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Addison admirable American Anglo-Saxon artistic ballad beauty became Ben Jonson blank verse born Byron Cædmon called character Charles Charles Lamb Chaucer Church Coleridge College death died drama early eighteenth century Elizabethan England English literature essays expression Faerie Queene father French friends genius hath heart Henry Henry VIII heroic couplet History Hudibras human humor interest John John Milton Johnson JOHNSON'S LIT king language Latin Layamon letters literary living London Lord lyrical Milton mind modern nation nature never night novel period plays poems poet poetic poetry political Pope printed production prose published Puritan qualities Queen rhyme romance satire says sense Shakespeare Shelley Sir Bedivere society song sonnets soul Spenser spirit story style sweet Tamburlaine thee thou thought tion translated Trinity College true verse volume William Shakespeare Wordsworth writer written wrote young
Стр. 338 - What thou art we know not ; What is most like thee ? From rainbow clouds there flow not Drops so bright to see, As from thy presence showers a rain of melody.
Стр. 114 - Time drives the flocks from field to fold When rivers rage and rocks grow cold, And Philomel becometh dumb; The rest complain of cares to come. The flowers do fade, and wanton fields To wayward winter reckoning yields; A honey tongue, a heart of gall, Is fancy's spring, but sorrow's fall.
Стр. 469 - Whither, midst falling dew, While glow the heavens with the last steps of day, Far, through their rosy depths, dost thou pursue Thy solitary way? Vainly the fowler's eye Might mark thy distant flight to do thee wrong, As, darkly painted on the crimson sky, Thy figure floats along.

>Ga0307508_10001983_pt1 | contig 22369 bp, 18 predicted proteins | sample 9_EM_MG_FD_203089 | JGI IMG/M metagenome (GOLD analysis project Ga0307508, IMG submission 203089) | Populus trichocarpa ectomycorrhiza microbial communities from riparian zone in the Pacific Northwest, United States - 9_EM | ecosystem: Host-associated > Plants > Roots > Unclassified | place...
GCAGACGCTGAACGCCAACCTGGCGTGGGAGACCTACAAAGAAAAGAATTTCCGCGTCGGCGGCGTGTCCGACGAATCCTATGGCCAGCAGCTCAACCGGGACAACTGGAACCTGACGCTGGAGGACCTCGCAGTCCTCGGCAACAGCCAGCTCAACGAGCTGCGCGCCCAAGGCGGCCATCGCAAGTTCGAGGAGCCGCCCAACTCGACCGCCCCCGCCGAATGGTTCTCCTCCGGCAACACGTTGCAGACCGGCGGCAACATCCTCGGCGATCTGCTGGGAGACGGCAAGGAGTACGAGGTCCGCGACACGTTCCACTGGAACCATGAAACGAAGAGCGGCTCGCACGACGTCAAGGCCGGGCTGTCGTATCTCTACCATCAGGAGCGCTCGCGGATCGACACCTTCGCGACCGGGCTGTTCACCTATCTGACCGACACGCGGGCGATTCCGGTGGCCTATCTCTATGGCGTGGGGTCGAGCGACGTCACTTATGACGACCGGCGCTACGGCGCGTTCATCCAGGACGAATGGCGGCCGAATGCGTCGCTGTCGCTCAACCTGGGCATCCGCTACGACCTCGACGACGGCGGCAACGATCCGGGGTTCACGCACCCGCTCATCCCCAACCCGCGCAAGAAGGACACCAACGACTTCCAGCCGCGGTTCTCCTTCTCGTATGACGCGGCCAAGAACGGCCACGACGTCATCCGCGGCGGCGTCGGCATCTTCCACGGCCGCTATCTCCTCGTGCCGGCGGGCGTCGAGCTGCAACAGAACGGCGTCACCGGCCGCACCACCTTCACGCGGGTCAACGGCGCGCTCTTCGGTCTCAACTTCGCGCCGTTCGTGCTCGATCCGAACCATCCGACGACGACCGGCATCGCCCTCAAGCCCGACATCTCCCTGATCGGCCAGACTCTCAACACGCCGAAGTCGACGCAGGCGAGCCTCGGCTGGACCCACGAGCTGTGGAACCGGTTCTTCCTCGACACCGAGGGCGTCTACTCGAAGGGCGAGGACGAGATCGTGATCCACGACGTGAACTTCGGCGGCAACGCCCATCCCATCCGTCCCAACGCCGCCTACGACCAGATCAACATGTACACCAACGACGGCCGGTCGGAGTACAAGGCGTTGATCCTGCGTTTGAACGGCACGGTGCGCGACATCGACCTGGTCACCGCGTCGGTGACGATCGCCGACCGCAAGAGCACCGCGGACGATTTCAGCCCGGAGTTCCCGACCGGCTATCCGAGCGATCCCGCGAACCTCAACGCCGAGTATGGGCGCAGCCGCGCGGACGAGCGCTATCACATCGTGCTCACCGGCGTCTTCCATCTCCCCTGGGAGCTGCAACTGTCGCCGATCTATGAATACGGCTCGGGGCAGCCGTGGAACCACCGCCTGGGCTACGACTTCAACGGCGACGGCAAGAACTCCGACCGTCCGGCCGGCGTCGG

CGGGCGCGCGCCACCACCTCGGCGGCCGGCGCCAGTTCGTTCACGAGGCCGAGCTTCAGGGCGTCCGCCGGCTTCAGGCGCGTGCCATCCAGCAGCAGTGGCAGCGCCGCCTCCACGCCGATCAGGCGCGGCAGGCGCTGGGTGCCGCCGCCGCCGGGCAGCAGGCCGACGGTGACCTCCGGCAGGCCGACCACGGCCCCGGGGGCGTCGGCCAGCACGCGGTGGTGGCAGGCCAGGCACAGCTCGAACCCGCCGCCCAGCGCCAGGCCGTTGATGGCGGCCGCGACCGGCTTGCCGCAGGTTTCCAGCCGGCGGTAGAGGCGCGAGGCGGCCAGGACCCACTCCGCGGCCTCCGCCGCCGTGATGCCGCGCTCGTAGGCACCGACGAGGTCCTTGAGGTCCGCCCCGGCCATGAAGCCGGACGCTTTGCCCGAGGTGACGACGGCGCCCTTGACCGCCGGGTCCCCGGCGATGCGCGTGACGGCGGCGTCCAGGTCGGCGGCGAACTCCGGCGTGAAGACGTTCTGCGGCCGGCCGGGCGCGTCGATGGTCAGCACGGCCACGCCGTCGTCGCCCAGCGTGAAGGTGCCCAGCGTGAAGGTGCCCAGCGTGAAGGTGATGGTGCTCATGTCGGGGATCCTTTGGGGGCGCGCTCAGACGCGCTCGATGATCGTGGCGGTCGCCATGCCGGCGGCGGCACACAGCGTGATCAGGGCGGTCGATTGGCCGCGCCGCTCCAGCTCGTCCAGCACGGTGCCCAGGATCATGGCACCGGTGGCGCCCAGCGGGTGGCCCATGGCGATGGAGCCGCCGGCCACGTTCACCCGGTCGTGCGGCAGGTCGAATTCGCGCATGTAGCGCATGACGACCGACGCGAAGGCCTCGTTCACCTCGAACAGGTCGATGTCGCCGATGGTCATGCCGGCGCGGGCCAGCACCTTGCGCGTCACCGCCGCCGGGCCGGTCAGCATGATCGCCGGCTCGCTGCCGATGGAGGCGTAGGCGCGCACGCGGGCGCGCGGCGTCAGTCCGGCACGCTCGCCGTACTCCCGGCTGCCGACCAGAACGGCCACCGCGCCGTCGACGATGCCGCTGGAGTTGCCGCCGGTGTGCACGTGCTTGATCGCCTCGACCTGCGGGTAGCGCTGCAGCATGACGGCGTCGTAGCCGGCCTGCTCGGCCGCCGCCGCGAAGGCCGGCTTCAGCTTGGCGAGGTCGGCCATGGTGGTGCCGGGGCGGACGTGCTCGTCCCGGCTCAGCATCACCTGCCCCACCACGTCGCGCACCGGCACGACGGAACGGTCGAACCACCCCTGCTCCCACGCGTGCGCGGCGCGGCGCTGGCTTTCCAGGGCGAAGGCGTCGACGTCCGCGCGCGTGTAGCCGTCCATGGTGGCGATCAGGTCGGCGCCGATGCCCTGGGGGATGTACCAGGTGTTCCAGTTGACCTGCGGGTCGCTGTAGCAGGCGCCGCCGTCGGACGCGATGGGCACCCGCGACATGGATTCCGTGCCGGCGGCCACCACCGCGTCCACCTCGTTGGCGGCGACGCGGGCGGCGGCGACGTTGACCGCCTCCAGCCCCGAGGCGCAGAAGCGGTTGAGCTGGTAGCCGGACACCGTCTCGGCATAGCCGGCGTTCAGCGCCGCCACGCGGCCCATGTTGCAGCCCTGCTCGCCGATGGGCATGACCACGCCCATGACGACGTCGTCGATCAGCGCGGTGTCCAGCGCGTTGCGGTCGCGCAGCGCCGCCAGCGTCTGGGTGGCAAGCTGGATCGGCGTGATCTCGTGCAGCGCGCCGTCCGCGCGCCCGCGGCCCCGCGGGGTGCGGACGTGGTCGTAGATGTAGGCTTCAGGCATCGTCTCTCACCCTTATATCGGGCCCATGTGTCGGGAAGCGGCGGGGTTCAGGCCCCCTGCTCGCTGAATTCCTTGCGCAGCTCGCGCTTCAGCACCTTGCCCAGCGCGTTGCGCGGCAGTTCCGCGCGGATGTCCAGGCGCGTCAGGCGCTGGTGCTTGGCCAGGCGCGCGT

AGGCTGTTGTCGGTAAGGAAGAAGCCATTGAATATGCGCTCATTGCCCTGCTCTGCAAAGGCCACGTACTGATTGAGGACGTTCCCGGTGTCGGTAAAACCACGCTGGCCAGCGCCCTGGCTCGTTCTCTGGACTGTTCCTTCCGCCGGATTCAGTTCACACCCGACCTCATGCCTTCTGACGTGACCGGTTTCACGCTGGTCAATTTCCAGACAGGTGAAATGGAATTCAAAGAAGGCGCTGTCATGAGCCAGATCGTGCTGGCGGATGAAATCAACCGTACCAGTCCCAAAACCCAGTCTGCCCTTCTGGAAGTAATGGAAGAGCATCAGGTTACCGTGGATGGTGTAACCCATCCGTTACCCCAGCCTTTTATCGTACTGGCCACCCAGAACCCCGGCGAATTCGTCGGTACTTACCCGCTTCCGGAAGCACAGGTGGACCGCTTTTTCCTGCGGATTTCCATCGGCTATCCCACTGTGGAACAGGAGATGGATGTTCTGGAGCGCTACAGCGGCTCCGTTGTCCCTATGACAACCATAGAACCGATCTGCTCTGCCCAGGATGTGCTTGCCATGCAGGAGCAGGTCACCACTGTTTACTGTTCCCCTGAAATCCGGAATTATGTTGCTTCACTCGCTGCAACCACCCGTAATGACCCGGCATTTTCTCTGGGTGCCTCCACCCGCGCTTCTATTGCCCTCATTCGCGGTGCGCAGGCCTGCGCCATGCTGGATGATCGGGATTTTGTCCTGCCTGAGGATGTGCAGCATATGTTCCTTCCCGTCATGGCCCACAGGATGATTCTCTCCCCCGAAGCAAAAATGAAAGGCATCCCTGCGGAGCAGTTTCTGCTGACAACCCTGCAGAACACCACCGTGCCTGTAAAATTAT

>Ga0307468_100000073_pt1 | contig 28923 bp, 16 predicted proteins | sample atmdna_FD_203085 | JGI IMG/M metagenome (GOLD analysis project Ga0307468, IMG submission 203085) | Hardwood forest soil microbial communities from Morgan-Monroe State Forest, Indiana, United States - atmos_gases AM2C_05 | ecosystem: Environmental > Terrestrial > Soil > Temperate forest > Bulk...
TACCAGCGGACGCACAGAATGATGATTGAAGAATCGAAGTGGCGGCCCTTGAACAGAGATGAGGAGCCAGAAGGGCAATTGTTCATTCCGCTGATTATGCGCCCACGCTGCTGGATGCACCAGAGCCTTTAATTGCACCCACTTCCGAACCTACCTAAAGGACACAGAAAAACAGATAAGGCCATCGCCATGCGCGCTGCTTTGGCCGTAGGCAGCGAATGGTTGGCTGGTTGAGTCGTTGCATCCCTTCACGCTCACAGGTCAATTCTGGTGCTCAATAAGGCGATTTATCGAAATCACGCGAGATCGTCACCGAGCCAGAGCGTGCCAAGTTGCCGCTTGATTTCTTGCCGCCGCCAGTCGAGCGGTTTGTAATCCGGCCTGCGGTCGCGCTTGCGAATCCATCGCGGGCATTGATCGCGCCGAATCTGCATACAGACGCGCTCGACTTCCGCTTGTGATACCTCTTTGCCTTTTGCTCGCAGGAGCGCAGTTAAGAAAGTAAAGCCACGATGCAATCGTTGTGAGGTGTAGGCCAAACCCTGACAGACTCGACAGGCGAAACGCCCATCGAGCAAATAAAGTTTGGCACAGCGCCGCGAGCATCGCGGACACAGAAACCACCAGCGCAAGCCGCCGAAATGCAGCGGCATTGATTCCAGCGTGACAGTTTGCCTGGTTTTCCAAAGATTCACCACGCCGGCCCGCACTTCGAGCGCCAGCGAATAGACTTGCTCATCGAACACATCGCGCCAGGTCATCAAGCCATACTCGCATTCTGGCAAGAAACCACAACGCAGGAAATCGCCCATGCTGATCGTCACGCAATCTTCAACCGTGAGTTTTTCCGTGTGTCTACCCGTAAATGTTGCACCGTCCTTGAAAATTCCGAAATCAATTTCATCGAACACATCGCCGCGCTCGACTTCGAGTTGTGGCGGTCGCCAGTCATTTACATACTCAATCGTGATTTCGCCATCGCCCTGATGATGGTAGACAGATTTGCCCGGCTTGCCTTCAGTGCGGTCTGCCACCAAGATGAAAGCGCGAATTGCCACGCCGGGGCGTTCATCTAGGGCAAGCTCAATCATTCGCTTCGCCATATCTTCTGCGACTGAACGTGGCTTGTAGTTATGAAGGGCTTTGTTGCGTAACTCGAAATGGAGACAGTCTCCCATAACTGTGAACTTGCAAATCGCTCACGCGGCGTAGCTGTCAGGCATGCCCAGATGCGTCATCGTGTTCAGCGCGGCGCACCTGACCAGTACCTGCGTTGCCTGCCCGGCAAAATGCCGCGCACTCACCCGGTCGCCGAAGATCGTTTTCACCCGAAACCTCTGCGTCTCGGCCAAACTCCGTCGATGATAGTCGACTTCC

Стр. 341 - He has outsoared the shadow of our night; Envy and calumny and hate and pain, And that unrest which men miscall delight, Can touch him not and torture not again...
Стр. 199 - Go, lovely rose, Tell her that wastes her time and me, That now she knows, When I resemble her to thee, How sweet and fair she seems to be. Tell her that's young And shuns to have her graces spied, That hadst thou sprung In deserts where no men abide, Thou must have uncommended died.
Стр. 283 - To them his heart, his love, his griefs were given, But all his serious thoughts had rest in heaven. As some tall cliff that lifts its awful form, Swells from the vale, and midway leaves the storm, Though round its breast the rolling clouds are spread, Eternal sunshine settles on its head.
Стр. 158 - O, for my sake do you with Fortune chide, The guilty goddess of my harmful deeds, That did not better for my life provide Than public means which public manners breeds. Thence comes it that my name receives a brand, And almost thence my nature is subdued To what it works in, like the dyer's hand...
Стр. 388 - Hark, where my blossomed pear-tree in the hedge Leans to the field and scatters on the clover Blossoms and dewdrops — at the bent spray's edge- — That's the wise thrush; he sings each song twice over, Lest you should think he never could recapture The first fine careless rapture!
Стр. 525 - O CAPTAIN! my Captain! our fearful trip is done, The ship has weather'd every rack, the prize we sought is won, The port is near, the bells I hear, the people all exulting, While follow eyes the steady keel, the vessel grim and daring; But O heart! heart! heart! O the bleeding drops of red, Where on the deck my Captain lies, Fallen cold and dead.